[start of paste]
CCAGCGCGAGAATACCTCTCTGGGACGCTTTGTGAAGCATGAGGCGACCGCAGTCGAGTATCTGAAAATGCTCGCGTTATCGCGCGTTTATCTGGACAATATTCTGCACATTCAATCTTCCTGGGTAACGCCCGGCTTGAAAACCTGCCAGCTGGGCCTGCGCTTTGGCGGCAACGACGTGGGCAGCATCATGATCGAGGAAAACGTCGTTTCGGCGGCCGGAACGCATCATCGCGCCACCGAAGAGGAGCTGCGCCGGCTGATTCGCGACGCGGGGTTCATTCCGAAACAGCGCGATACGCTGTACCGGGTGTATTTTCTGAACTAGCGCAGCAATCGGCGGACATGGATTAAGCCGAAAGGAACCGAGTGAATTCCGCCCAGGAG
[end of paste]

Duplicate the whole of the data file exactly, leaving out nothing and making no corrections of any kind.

CCAGCGCGAGAATACCTCTCTGGGACGCTTTGTGAAGCATGAGGCGACCGCAGTCGAGTATCTGAAAATGCTCGCGTTATCGCGCGTTTATCTGGACAATATTCTGCACATTCAATCTTCCTGGGTAACGCCCGGCTTGAAAACCTGCCAGCTGGGCCTGCGCTTTGGCGGCAACGACGTGGGCAGCATCATGATCGAGGAAAACGTCGTTTCGGCGGCCGGAACGCATCATCGCGCCACCGAAGAGGAGCTGCGCCGGCTGATTCGCGACGCGGGGTTCATTCCGAAACAGCGCGATACGCTGTACCGGGTGTATTTTCTGAACTAGCGCAGCAATCGGCGGACATGGATTAAGCCGAAAGGAACCGAGTGAATTCCGCCCAGGAG